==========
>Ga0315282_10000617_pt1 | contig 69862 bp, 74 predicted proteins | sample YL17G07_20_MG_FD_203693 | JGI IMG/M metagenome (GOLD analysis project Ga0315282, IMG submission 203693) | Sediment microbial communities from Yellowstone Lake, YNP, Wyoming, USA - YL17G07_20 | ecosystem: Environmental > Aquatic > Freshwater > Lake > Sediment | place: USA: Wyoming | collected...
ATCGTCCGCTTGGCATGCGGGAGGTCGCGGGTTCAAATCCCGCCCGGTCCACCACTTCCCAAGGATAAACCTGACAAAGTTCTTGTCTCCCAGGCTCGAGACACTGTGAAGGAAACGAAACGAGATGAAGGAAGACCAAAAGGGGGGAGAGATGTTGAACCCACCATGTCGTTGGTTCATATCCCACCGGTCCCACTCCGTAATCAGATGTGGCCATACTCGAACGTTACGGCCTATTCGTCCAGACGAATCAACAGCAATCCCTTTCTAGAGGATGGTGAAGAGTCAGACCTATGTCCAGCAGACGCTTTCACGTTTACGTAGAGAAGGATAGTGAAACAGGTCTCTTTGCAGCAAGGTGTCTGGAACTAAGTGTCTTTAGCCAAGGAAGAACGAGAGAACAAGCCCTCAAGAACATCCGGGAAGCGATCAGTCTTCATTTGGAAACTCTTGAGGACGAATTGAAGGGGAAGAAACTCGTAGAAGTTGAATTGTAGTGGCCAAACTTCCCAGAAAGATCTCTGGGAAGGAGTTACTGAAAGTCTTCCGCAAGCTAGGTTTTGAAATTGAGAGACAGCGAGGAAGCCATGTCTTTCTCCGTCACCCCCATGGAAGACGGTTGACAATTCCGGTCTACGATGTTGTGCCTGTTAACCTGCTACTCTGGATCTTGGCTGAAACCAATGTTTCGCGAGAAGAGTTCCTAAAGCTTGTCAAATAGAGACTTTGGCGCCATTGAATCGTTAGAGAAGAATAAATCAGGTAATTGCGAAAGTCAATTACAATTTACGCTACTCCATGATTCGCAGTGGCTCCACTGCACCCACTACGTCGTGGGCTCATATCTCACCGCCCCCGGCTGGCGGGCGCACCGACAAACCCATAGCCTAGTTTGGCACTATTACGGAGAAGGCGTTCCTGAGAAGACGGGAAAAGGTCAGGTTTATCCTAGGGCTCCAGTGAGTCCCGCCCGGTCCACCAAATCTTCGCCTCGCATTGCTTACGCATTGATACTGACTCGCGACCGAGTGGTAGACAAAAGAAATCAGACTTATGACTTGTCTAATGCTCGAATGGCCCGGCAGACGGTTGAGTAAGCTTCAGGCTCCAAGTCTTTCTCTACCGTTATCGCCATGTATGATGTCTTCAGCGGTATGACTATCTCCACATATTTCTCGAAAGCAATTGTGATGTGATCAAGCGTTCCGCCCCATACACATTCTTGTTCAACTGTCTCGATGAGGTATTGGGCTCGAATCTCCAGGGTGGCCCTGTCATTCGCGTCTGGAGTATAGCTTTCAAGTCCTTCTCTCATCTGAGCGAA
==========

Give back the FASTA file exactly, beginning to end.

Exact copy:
>Ga0315282_10000617_pt1 | contig 69862 bp, 74 predicted proteins | sample YL17G07_20_MG_FD_203693 | JGI IMG/M metagenome (GOLD analysis project Ga0315282, IMG submission 203693) | Sediment microbial communities from Yellowstone Lake, YNP, Wyoming, USA - YL17G07_20 | ecosystem: Environmental > Aquatic > Freshwater > Lake > Sediment | place: USA: Wyoming | collected...
ATCGTCCGCTTGGCATGCGGGAGGTCGCGGGTTCAAATCCCGCCCGGTCCACCACTTCCCAAGGATAAACCTGACAAAGTTCTTGTCTCCCAGGCTCGAGACACTGTGAAGGAAACGAAACGAGATGAAGGAAGACCAAAAGGGGGGAGAGATGTTGAACCCACCATGTCGTTGGTTCATATCCCACCGGTCCCACTCCGTAATCAGATGTGGCCATACTCGAACGTTACGGCCTATTCGTCCAGACGAATCAACAGCAATCCCTTTCTAGAGGATGGTGAAGAGTCAGACCTATGTCCAGCAGACGCTTTCACGTTTACGTAGAGAAGGATAGTGAAACAGGTCTCTTTGCAGCAAGGTGTCTGGAACTAAGTGTCTTTAGCCAAGGAAGAACGAGAGAACAAGCCCTCAAGAACATCCGGGAAGCGATCAGTCTTCATTTGGAAACTCTTGAGGACGAATTGAAGGGGAAGAAACTCGTAGAAGTTGAATTGTAGTGGCCAAACTTCCCAGAAAGATCTCTGGGAAGGAGTTACTGAAAGTCTTCCGCAAGCTAGGTTTTGAAATTGAGAGACAGCGAGGAAGCCATGTCTTTCTCCGTCACCCCCATGGAAGACGGTTGACAATTCCGGTCTACGATGTTGTGCCTGTTAACCTGCTACTCTGGATCTTGGCTGAAACCAATGTTTCGCGAGAAGAGTTCCTAAAGCTTGTCAAATAGAGACTTTGGCGCCATTGAATCGTTAGAGAAGAATAAATCAGGTAATTGCGAAAGTCAATTACAATTTACGCTACTCCATGATTCGCAGTGGCTCCACTGCACCCACTACGTCGTGGGCTCATATCTCACCGCCCCCGGCTGGCGGGCGCACCGACAAACCCATAGCCTAGTTTGGCACTATTACGGAGAAGGCGTTCCTGAGAAGACGGGAAAAGGTCAGGTTTATCCTAGGGCTCCAGTGAGTCCCGCCCGGTCCACCAAATCTTCGCCTCGCATTGCTTACGCATTGATACTGACTCGCGACCGAGTGGTAGACAAAAGAAATCAGACTTATGACTTGTCTAATGCTCGAATGGCCCGGCAGACGGTTGAGTAAGCTTCAGGCTCCAAGTCTTTCTCTACCGTTATCGCCATGTATGATGTCTTCAGCGGTATGACTATCTCCACATATTTCTCGAAAGCAATTGTGATGTGATCAAGCGTTCCGCCCCATACACATTCTTGTTCAACTGTCTCGATGAGGTATTGGGCTCGAATCTCCAGGGTGGCCCTGTCATTCGCGTCTGGAGTATAGCTTTCAAGTCCTTCTCTCATCTGAGCGAA